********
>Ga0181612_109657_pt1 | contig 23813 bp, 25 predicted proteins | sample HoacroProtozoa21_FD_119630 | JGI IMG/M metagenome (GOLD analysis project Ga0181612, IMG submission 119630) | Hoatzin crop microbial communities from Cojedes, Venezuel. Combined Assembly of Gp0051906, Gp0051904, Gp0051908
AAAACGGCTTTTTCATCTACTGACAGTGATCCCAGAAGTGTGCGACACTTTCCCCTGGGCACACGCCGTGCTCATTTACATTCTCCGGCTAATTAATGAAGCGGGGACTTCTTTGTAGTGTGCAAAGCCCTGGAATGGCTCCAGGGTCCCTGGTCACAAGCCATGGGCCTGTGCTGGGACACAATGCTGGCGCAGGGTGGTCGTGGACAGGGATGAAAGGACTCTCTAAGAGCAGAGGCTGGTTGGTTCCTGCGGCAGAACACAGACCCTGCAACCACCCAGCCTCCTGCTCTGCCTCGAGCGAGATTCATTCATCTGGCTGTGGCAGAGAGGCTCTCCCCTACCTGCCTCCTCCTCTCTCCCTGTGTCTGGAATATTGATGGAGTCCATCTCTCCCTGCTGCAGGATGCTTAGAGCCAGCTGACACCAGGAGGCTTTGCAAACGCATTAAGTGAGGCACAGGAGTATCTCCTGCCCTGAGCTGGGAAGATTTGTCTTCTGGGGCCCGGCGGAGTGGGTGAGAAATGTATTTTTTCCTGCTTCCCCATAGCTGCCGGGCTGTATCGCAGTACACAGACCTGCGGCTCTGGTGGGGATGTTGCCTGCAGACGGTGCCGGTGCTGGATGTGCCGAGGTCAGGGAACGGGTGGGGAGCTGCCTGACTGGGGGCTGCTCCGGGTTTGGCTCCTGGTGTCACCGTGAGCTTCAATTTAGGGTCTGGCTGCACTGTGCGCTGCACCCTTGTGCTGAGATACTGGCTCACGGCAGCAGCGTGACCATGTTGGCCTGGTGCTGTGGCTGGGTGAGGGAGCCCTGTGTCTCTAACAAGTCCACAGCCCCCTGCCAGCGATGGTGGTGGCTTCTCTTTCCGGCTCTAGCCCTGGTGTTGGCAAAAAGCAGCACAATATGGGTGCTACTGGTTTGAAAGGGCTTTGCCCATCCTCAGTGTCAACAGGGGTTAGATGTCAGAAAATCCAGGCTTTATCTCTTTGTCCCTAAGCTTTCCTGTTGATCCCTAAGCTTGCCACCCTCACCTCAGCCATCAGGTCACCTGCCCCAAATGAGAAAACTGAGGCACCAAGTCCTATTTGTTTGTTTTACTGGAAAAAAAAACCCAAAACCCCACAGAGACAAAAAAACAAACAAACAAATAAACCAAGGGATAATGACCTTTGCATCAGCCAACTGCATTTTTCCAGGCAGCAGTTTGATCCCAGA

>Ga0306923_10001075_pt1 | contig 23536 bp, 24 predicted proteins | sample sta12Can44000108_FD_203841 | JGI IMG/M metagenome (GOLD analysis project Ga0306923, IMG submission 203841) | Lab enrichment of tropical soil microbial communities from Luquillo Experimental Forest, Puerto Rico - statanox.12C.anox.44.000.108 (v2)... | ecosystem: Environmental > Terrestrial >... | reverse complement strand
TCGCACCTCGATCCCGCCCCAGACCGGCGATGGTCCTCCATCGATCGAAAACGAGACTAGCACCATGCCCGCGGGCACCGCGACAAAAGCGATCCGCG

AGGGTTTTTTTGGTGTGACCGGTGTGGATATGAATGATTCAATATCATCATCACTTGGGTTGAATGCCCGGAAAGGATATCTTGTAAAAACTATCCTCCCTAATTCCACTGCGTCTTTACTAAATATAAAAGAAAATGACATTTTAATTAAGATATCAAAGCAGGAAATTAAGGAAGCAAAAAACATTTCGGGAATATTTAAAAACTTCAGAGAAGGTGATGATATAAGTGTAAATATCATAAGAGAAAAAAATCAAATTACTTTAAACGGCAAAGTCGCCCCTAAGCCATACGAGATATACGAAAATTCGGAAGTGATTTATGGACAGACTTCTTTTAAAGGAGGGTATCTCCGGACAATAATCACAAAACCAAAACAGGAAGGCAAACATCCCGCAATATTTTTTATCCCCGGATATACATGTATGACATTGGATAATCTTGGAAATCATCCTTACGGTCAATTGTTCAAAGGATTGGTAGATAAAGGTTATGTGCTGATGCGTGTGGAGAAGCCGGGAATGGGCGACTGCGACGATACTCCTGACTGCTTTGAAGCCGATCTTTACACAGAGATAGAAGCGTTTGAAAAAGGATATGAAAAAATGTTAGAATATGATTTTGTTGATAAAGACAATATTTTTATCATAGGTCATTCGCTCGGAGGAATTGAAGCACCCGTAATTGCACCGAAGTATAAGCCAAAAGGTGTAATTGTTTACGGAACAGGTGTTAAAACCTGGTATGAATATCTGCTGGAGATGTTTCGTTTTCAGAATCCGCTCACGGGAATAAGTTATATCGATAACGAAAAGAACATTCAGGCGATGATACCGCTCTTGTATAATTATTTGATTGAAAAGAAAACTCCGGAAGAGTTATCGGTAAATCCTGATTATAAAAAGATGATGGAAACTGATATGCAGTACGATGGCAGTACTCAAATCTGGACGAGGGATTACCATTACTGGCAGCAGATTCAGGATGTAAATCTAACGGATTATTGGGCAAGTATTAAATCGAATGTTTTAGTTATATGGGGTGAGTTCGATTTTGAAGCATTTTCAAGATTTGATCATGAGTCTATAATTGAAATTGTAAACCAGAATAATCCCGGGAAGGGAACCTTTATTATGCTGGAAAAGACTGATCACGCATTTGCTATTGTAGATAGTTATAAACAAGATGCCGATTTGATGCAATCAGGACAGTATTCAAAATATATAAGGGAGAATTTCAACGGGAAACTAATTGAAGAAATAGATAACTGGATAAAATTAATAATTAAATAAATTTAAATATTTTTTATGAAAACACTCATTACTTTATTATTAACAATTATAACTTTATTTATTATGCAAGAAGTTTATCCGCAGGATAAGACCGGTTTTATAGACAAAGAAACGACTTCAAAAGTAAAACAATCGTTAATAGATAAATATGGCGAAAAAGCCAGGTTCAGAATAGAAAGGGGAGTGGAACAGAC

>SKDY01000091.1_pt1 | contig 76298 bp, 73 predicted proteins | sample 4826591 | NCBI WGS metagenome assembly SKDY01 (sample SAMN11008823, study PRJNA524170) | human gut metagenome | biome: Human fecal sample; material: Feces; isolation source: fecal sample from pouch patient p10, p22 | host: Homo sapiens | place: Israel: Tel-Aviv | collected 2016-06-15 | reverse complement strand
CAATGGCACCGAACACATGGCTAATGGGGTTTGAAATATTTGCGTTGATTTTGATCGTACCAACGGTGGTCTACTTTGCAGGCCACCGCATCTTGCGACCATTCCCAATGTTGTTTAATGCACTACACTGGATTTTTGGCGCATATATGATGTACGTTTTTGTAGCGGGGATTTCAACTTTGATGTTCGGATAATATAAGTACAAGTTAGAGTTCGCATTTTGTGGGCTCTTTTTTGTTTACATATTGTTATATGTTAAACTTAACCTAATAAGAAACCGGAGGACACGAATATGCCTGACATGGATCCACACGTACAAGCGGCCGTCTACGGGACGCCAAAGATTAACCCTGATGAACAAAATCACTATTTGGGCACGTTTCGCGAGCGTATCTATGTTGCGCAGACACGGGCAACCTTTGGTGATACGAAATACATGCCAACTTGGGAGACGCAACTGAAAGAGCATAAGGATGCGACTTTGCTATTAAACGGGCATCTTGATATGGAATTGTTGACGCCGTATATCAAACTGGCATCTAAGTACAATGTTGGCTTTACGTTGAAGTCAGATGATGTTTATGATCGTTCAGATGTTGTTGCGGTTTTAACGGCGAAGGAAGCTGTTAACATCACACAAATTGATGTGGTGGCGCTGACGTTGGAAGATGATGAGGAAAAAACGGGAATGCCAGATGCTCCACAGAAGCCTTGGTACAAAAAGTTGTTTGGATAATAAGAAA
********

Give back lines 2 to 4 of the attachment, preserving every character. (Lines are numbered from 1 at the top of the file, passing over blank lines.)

AAAACGGCTTTTTCATCTACTGACAGTGATCCCAGAAGTGTGCGACACTTTCCCCTGGGCACACGCCGTGCTCATTTACATTCTCCGGCTAATTAATGAAGCGGGGACTTCTTTGTAGTGTGCAAAGCCCTGGAATGGCTCCAGGGTCCCTGGTCACAAGCCATGGGCCTGTGCTGGGACACAATGCTGGCGCAGGGTGGTCGTGGACAGGGATGAAAGGACTCTCTAAGAGCAGAGGCTGGTTGGTTCCTGCGGCAGAACACAGACCCTGCAACCACCCAGCCTCCTGCTCTGCCTCGAGCGAGATTCATTCATCTGGCTGTGGCAGAGAGGCTCTCCCCTACCTGCCTCCTCCTCTCTCCCTGTGTCTGGAATATTGATGGAGTCCATCTCTCCCTGCTGCAGGATGCTTAGAGCCAGCTGACACCAGGAGGCTTTGCAAACGCATTAAGTGAGGCACAGGAGTATCTCCTGCCCTGAGCTGGGAAGATTTGTCTTCTGGGGCCCGGCGGAGTGGGTGAGAAATGTATTTTTTCCTGCTTCCCCATAGCTGCCGGGCTGTATCGCAGTACACAGACCTGCGGCTCTGGTGGGGATGTTGCCTGCAGACGGTGCCGGTGCTGGATGTGCCGAGGTCAGGGAACGGGTGGGGAGCTGCCTGACTGGGGGCTGCTCCGGGTTTGGCTCCTGGTGTCACCGTGAGCTTCAATTTAGGGTCTGGCTGCACTGTGCGCTGCACCCTTGTGCTGAGATACTGGCTCACGGCAGCAGCGTGACCATGTTGGCCTGGTGCTGTGGCTGGGTGAGGGAGCCCTGTGTCTCTAACAAGTCCACAGCCCCCTGCCAGCGATGGTGGTGGCTTCTCTTTCCGGCTCTAGCCCTGGTGTTGGCAAAAAGCAGCACAATATGGGTGCTACTGGTTTGAAAGGGCTTTGCCCATCCTCAGTGTCAACAGGGGTTAGATGTCAGAAAATCCAGGCTTTATCTCTTTGTCCCTAAGCTTTCCTGTTGATCCCTAAGCTTGCCACCCTCACCTCAGCCATCAGGTCACCTGCCCCAAATGAGAAAACTGAGGCACCAAGTCCTATTTGTTTGTTTTACTGGAAAAAAAAACCCAAAACCCCACAGAGACAAAAAAACAAACAAACAAATAAACCAAGGGATAATGACCTTTGCATCAGCCAACTGCATTTTTCCAGGCAGCAGTTTGATCCCAGA

>Ga0306923_10001075_pt1 | contig 23536 bp, 24 predicted proteins | sample sta12Can44000108_FD_203841 | JGI IMG/M metagenome (GOLD analysis project Ga0306923, IMG submission 203841) | Lab enrichment of tropical soil microbial communities from Luquillo Experimental Forest, Puerto Rico - statanox.12C.anox.44.000.108 (v2)... | ecosystem: Environmental > Terrestrial >... | reverse complement strand
TCGCACCTCGATCCCGCCCCAGACCGGCGATGGTCCTCCATCGATCGAAAACGAGACTAGCACCATGCCCGCGGGCACCGCGACAAAAGCGATCCGCG